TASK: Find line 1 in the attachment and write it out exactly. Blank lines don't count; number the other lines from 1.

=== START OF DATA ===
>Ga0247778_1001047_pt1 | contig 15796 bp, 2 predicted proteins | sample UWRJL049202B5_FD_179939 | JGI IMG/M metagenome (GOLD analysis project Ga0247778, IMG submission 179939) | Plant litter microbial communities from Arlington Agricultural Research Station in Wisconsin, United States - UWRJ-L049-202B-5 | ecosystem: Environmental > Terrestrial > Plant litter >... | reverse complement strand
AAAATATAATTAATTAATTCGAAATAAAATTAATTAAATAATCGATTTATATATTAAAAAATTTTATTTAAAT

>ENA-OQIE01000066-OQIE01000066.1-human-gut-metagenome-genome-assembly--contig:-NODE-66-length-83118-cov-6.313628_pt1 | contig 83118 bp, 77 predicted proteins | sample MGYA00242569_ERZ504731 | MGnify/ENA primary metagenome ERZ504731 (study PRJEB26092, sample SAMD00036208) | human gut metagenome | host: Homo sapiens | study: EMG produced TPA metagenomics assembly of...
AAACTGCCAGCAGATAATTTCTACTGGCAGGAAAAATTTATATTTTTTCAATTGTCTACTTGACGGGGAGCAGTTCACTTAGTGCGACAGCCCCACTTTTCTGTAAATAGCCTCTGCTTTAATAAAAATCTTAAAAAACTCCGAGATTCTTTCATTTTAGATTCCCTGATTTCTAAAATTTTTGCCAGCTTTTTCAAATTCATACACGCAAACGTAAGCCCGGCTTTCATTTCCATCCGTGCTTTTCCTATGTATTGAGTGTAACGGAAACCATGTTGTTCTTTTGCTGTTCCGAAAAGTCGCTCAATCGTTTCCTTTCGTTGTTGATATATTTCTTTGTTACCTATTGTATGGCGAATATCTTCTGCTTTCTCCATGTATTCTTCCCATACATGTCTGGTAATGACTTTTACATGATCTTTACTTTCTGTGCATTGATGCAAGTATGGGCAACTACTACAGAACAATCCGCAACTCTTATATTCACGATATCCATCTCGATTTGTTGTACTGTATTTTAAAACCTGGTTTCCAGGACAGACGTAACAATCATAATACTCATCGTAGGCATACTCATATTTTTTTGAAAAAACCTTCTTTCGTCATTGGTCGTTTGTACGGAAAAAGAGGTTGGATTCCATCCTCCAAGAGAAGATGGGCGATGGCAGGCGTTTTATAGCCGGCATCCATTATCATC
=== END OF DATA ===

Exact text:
>Ga0247778_1001047_pt1 | contig 15796 bp, 2 predicted proteins | sample UWRJL049202B5_FD_179939 | JGI IMG/M metagenome (GOLD analysis project Ga0247778, IMG submission 179939) | Plant litter microbial communities from Arlington Agricultural Research Station in Wisconsin, United States - UWRJ-L049-202B-5 | ecosystem: Environmental > Terrestrial > Plant litter >... | reverse complement strand